Leading up to this month’s NFL Draft, we’ll be taking a look at each ACC‘s school’s prospects and where they’re slated to be chosen. While 50 ACC players were invited to the NFL Draft Combine, those not in attendance also have ample opportunity to hear their name called between April 25 through 27.
Despite some middling returns over the past few years, NC State has managed to produce a significant amount of NFL talent. And the 2012 season was no different, with as many as five players performing well enough to be drafted later this week. While former head coach Tom O’Brien certainly wasn’t the best at getting his team over that seven-/eight-win hump, you can’t say he didn’t groom future pros. It’ll be interesting to see if new coach Dave Doeren, with an unconventional offensive style, manages to replicate those results.
Mike Glennon, QB, Senior (Projected: Late Second Round)
Glennon came into the national spotlight this past October, after guiding the Wolfpack to one of the 2012 season’s early upsets, over then-no. 3 Florida State. Since then, he’s fluctuated mightily on draft boards, hovering around the top five quarterback spots for a weak class at the position. Though there was initially some talk about him leaping into the first round due to his strong arm and ability to read deep routes, he’s got plenty of concerns hampering him as well. At 6’7″ and 225 pounds, there’s concern that his height will be more of a liability, since the large target for tacklers is not strong enough or fast enough (just a 4.94 40-yard dash) to allude quick pass rushers. Additionally, while he certainly can throw the football for distance, there’s more worries on his accuracy. In his senior season, Glennon completed just 58.5 percent of 564 throws for a little over 4,000 yards. He could certainly work his way up a depth chart, but Glennon needs a little work if he’s eventually going to be an NFL starter.
David Amerson, CB, Junior (Projected: Early Third Round)
If you based Amerson’s value purely off his game tape from 2011, he’s a bonafied top-five pick. Lucky for teams picking at the top of the draft, they also get to see his disastrous 2012. Though he’s still a talented corner and certainly a player who can make an impact at the pro level, Amerson’s junior season gave teams several reasons to be concerned. Amerson experienced a drop-off in both tackles and interceptions, partially due to teams failing to target his side of the field as much. In addition — and this is where the worry comes in — he showed himself vulnerable on deep routes in one-on-one coverage, most notably in his first game of the season against Tennessee. His 4.35 40-yard dash time is impressive and exactly what scouts are looking for to pair with his 6’1″ and 215-pound frame. But they’ll need to be confident he can keep up in coverage against the NFL’s faster, taller receivers.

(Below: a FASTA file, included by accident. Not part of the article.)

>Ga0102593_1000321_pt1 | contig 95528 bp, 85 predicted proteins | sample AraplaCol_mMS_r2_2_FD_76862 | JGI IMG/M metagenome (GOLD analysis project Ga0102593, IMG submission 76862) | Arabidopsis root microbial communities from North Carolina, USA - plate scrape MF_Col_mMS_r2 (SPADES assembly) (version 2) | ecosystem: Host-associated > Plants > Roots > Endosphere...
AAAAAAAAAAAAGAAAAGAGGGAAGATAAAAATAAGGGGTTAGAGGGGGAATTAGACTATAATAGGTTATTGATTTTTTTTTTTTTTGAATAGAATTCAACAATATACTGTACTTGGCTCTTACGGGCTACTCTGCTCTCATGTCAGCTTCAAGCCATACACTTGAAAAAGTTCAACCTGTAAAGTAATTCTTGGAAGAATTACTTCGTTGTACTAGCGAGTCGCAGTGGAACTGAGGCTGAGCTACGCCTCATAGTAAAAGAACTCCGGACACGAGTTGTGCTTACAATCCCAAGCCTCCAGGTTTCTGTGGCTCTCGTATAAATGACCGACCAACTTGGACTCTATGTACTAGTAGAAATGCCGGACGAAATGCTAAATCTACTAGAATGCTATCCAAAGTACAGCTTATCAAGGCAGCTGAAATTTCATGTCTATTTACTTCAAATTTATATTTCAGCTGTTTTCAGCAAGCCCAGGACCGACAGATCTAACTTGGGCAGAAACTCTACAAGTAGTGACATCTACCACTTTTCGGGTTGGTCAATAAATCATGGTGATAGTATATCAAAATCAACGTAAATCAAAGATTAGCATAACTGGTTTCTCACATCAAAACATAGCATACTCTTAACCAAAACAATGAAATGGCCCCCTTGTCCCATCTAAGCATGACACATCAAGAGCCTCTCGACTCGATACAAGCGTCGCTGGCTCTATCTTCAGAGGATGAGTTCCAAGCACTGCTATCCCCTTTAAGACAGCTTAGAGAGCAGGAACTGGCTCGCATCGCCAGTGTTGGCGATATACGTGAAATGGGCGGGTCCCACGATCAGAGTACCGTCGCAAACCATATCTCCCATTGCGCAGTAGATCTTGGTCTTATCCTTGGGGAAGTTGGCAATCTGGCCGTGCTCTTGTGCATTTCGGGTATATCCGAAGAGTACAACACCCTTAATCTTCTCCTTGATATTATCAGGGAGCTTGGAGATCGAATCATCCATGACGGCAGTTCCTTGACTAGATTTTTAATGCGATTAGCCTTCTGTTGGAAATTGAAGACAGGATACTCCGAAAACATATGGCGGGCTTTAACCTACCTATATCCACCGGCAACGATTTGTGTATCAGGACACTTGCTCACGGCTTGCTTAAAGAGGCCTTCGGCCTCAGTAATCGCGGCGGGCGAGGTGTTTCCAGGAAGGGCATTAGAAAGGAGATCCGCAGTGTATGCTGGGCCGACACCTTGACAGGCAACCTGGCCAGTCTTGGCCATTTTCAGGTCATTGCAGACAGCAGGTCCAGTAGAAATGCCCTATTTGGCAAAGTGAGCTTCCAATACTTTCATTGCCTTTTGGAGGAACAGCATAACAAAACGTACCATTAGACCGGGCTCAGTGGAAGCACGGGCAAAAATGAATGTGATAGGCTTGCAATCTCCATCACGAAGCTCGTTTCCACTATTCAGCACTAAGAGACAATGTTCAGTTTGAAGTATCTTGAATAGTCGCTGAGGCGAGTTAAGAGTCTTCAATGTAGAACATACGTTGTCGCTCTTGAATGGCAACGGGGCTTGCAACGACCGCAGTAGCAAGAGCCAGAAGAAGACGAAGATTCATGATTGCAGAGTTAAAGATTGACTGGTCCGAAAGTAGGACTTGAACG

Earl Wolff, SS, Senior (Projected: Late Sixth Round)
Wolff had an impressive senior campaign, carrying a beleaguered NC State secondary on his back en route to an All-ACC first-team selection. A strong tackler who’s quick to react, Wolff excelled at keeping ball carriers in front of him, while exhibiting the type of technique that’s sorely lacking at the pro level of late. What teams are looking for out of him now, however, is an aggression he’s yet to display while in the midst of a play. In particular, he’s easily guided by blockers, and while he’s lean, his size (5’11” and 209 pounds) is a bit small for the safety position. Built more like a corner, he’ll have to prove he’s the right fit at safety, and because of that, he falls a bit further than his collegiate abilities may otherwise indicate.
Tobais Palmer, WR, Senior (Projected: Undrafted)
Palmer is a bit of an enigma for teams, as he doesn’t necessarily fit into any one mold. He has a tendency for big plays and great speed (4.4 40-yard dash time), but he also has a tendency to drop passes and/or be a complete non-factor in the passing game as well. At just 5’11” and 175 pounds, he’s not at all big enough to be a deep option, but without being much of a possession receiver, it’s hard to picture him in the slot either. Regardless of where he plays, the first request will likely be to add some muscle to his frame, lest he get injured too easily by larger defenders. His speed will get him into a camp, but it’ll be up to him to define his role for his new employer.
Zach Allen, OG, Senior (Projected: Undrafted)
Right off the bat, scouts are wary about Allen due to the 2012 ankle injury that sidelined him for nearly the entire season. Aside from that though, he’s been a healthy member of the State offensive line, and a strong presence at the guard position. A hulking 6’2″ and 332 pounds, his center of gravity is a key part of his success along the line, as are his quick feet (5.3 40-yard dash). If teams are grading him on upside, he’ll quickly see himself signed as an undrafted free agent. But there are no sure things for Allen this week.